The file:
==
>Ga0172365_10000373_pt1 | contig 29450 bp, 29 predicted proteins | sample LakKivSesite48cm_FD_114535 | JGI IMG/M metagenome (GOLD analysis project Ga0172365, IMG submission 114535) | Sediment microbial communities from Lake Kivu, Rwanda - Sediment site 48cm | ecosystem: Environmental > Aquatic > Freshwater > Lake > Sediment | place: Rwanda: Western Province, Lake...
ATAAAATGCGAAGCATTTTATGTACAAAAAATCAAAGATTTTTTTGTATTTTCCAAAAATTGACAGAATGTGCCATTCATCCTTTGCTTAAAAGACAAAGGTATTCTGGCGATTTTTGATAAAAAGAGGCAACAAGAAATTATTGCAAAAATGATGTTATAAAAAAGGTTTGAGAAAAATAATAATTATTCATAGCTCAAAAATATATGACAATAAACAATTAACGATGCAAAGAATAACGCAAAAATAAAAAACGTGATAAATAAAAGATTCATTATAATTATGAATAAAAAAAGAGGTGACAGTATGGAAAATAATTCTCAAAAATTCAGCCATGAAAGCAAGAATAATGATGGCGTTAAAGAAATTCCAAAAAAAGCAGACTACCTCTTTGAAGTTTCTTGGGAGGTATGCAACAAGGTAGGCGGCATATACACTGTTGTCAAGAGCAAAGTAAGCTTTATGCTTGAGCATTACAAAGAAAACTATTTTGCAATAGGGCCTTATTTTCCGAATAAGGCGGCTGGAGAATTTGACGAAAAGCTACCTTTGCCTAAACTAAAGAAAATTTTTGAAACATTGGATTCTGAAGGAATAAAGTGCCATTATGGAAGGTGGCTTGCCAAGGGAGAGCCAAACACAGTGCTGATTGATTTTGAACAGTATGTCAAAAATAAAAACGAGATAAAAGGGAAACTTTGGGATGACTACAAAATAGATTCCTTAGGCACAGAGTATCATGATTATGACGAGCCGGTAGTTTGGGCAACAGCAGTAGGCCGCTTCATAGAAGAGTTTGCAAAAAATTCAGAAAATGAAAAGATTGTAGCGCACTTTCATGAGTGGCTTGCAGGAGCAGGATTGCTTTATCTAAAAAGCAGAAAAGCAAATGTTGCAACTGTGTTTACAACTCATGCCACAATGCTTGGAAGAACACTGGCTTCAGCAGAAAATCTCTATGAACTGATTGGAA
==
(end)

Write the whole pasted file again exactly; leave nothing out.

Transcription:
>Ga0172365_10000373_pt1 | contig 29450 bp, 29 predicted proteins | sample LakKivSesite48cm_FD_114535 | JGI IMG/M metagenome (GOLD analysis project Ga0172365, IMG submission 114535) | Sediment microbial communities from Lake Kivu, Rwanda - Sediment site 48cm | ecosystem: Environmental > Aquatic > Freshwater > Lake > Sediment | place: Rwanda: Western Province, Lake...
ATAAAATGCGAAGCATTTTATGTACAAAAAATCAAAGATTTTTTTGTATTTTCCAAAAATTGACAGAATGTGCCATTCATCCTTTGCTTAAAAGACAAAGGTATTCTGGCGATTTTTGATAAAAAGAGGCAACAAGAAATTATTGCAAAAATGATGTTATAAAAAAGGTTTGAGAAAAATAATAATTATTCATAGCTCAAAAATATATGACAATAAACAATTAACGATGCAAAGAATAACGCAAAAATAAAAAACGTGATAAATAAAAGATTCATTATAATTATGAATAAAAAAAGAGGTGACAGTATGGAAAATAATTCTCAAAAATTCAGCCATGAAAGCAAGAATAATGATGGCGTTAAAGAAATTCCAAAAAAAGCAGACTACCTCTTTGAAGTTTCTTGGGAGGTATGCAACAAGGTAGGCGGCATATACACTGTTGTCAAGAGCAAAGTAAGCTTTATGCTTGAGCATTACAAAGAAAACTATTTTGCAATAGGGCCTTATTTTCCGAATAAGGCGGCTGGAGAATTTGACGAAAAGCTACCTTTGCCTAAACTAAAGAAAATTTTTGAAACATTGGATTCTGAAGGAATAAAGTGCCATTATGGAAGGTGGCTTGCCAAGGGAGAGCCAAACACAGTGCTGATTGATTTTGAACAGTATGTCAAAAATAAAAACGAGATAAAAGGGAAACTTTGGGATGACTACAAAATAGATTCCTTAGGCACAGAGTATCATGATTATGACGAGCCGGTAGTTTGGGCAACAGCAGTAGGCCGCTTCATAGAAGAGTTTGCAAAAAATTCAGAAAATGAAAAGATTGTAGCGCACTTTCATGAGTGGCTTGCAGGAGCAGGATTGCTTTATCTAAAAAGCAGAAAAGCAAATGTTGCAACTGTGTTTACAACTCATGCCACAATGCTTGGAAGAACACTGGCTTCAGCAGAAAATCTCTATGAACTGATTGGAA